- The University of Tennessee, Knoxville: Upon announcing its CI’s closure in January 2019, the university expressed plans to maintain relations with China’s Southeast University (SEU, or 东南大学), which conducts defense research.139 On its website, SEU cited its intent to develop high-tech talent for “government-funded schools, state-owned scientific research institutions, state key enterprises, government agencies, government-funded public institutions, and People’s Liberation Army (PLA) units.”140 SEU is one of at least 10 Chinese institutions that receive funds from three or more of China’s national-level grant programs for information warfare-themed research.141 In 2016, SEU entered into a joint agreement between the Chinese Ministry of Education and SASTIND to work on “national defense discipline laboratories, military research tasks, and cooperation with military industry enterprises,” among other things.142 SEU is also involved in Chinese cyber-espionage. SEU’s Information Security Research Center hosts hacking contests, including the 2014 TOPSEC Cup.143 That contest was co-sponsored by Beijing Topsec Network Security Technology Co. Ltd., which received half of its start-up capital from the PLA.144 Topsec also trains, recruits, and works with PLA cybersecurity officers, according to 2009 U.S. Department of State cables.145 SEU has publicized that its defense research relies on its excellence in electronics, noting that the university maintains two laboratories that specialize in classified defense research involving navigation technology and underwater acoustics.146 Both specialties are integral to China’s development of technology for underwater warfare. Representatives from the PLA Navy’s Submarine Academy visited SEU in 2017 to discuss continued collaboration on sensitive military projects.147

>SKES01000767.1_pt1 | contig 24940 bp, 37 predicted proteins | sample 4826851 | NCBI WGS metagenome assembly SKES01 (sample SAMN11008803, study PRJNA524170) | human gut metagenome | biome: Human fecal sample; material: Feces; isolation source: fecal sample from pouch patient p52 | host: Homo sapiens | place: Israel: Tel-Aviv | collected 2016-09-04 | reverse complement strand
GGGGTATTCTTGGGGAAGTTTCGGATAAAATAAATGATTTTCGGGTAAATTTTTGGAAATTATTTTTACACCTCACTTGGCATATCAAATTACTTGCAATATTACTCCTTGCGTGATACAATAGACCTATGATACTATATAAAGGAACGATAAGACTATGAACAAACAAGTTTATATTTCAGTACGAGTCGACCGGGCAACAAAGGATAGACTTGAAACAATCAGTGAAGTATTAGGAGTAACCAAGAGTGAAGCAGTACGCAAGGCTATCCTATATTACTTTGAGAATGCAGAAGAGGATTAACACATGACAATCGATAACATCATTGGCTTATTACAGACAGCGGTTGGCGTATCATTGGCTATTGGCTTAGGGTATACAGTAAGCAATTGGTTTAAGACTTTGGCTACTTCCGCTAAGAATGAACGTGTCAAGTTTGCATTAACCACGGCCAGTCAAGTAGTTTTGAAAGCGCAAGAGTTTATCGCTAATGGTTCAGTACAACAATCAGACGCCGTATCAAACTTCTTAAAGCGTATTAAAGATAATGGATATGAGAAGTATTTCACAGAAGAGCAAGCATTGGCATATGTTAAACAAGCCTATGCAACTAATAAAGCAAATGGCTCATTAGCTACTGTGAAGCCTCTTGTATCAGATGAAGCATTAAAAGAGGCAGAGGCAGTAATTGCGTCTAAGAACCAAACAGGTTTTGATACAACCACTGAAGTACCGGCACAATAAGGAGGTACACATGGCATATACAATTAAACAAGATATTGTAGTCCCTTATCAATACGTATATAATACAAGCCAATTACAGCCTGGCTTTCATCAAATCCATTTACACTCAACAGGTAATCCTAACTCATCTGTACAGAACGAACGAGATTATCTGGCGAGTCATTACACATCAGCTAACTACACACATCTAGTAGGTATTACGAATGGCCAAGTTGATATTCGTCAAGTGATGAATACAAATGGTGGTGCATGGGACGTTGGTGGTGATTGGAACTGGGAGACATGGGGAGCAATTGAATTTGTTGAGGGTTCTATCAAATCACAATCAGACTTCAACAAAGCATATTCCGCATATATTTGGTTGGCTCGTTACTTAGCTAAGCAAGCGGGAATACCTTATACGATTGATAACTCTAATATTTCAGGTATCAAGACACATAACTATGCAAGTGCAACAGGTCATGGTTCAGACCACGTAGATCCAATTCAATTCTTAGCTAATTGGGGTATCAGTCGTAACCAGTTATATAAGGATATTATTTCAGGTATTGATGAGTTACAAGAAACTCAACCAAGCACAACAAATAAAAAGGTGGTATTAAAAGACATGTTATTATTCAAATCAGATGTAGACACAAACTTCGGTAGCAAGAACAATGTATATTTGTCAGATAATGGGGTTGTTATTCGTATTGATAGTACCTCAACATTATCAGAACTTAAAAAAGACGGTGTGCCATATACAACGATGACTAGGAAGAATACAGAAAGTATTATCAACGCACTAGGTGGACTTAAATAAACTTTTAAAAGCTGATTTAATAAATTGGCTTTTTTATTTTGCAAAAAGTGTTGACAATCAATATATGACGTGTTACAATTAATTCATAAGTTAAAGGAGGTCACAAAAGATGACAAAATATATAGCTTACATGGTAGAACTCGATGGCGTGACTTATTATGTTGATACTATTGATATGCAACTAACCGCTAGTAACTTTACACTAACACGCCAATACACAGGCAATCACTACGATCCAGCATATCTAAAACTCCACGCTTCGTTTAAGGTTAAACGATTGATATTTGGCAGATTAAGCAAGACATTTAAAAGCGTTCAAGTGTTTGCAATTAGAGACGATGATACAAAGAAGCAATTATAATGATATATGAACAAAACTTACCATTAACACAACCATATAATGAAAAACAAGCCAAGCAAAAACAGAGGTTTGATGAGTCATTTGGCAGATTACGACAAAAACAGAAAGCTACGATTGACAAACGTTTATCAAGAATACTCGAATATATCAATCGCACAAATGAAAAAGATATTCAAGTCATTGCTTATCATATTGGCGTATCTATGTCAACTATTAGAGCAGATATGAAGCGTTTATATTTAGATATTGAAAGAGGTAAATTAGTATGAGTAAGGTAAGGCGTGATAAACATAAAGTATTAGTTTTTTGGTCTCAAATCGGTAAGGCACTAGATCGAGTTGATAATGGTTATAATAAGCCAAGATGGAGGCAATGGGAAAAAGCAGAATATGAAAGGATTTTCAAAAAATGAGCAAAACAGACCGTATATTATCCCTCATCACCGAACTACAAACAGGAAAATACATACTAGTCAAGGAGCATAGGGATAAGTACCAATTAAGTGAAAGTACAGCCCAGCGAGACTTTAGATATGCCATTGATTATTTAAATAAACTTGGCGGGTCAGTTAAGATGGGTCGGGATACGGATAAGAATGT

- Portland State University: When announcing its CI’s closure in January 2021, the university stated that it intended to “replace the Confucius Institute with a variety of other programs and resources, including what will hopefully be renewed and expanded direct academic ties with the faculty, students and staff at [Chinese sister university] Soochow University.”148 At the time, Portland State University did not disclose additional information about its continuing relationship with Soochow. Soochow has worked with SASTIND since 2016 as part of an effort to expand the university’s involvement in defense research and training, including its work on China’s “military-civilian integration development strategy,” otherwise known as MCF.149 In 2019, Soochow worked with China’s Changfeng Science Technology Industry Group (a subsidiary of missile manufacturer China Aerospace Science and Technology) and Suzhou Xinyuan Electronic Technology Co., Ltd. to jointly establish the Suzhou University Military-Civil Fusion Internet of Things Collaborative Innovation Center in furtherance of China’s MCF objectives.150 Soochow also maintains five defense-related programs centered on research on radiation. In particular, its School of Radiation Medicine and Protection has become a major teaching and research base for China’s nuclear industry.151